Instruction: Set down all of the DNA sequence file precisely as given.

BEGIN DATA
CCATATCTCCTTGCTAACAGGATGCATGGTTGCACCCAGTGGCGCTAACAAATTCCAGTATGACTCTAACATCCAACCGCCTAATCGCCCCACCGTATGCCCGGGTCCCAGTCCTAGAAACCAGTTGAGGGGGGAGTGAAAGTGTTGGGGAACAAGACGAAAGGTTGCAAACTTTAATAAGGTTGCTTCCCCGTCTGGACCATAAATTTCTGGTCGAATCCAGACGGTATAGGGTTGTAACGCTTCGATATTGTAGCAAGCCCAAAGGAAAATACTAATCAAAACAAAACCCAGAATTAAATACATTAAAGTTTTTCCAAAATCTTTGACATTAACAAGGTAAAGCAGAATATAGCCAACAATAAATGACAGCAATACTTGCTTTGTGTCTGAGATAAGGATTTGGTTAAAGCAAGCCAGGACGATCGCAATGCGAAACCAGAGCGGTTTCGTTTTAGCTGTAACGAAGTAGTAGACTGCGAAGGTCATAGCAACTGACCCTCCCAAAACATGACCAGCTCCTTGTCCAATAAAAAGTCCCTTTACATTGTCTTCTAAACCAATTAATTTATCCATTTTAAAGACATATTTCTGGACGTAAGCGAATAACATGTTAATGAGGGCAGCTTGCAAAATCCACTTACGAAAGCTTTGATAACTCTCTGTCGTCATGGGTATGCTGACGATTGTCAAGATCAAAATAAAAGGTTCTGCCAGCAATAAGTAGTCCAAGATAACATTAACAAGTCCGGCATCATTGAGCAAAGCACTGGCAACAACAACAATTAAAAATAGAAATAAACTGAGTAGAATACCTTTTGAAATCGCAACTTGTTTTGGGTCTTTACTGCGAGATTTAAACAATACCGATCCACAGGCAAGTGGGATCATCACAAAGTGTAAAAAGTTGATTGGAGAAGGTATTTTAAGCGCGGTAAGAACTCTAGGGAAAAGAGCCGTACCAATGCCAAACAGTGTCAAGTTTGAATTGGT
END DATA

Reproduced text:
CCATATCTCCTTGCTAACAGGATGCATGGTTGCACCCAGTGGCGCTAACAAATTCCAGTATGACTCTAACATCCAACCGCCTAATCGCCCCACCGTATGCCCGGGTCCCAGTCCTAGAAACCAGTTGAGGGGGGAGTGAAAGTGTTGGGGAACAAGACGAAAGGTTGCAAACTTTAATAAGGTTGCTTCCCCGTCTGGACCATAAATTTCTGGTCGAATCCAGACGGTATAGGGTTGTAACGCTTCGATATTGTAGCAAGCCCAAAGGAAAATACTAATCAAAACAAAACCCAGAATTAAATACATTAAAGTTTTTCCAAAATCTTTGACATTAACAAGGTAAAGCAGAATATAGCCAACAATAAATGACAGCAATACTTGCTTTGTGTCTGAGATAAGGATTTGGTTAAAGCAAGCCAGGACGATCGCAATGCGAAACCAGAGCGGTTTCGTTTTAGCTGTAACGAAGTAGTAGACTGCGAAGGTCATAGCAACTGACCCTCCCAAAACATGACCAGCTCCTTGTCCAATAAAAAGTCCCTTTACATTGTCTTCTAAACCAATTAATTTATCCATTTTAAAGACATATTTCTGGACGTAAGCGAATAACATGTTAATGAGGGCAGCTTGCAAAATCCACTTACGAAAGCTTTGATAACTCTCTGTCGTCATGGGTATGCTGACGATTGTCAAGATCAAAATAAAAGGTTCTGCCAGCAATAAGTAGTCCAAGATAACATTAACAAGTCCGGCATCATTGAGCAAAGCACTGGCAACAACAACAATTAAAAATAGAAATAAACTGAGTAGAATACCTTTTGAAATCGCAACTTGTTTTGGGTCTTTACTGCGAGATTTAAACAATACCGATCCACAGGCAAGTGGGATCATCACAAAGTGTAAAAAGTTGATTGGAGAAGGTATTTTAAGCGCGGTAAGAACTCTAGGGAAAAGAGCCGTACCAATGCCAAACAGTGTCAAGTTTGAATTGGT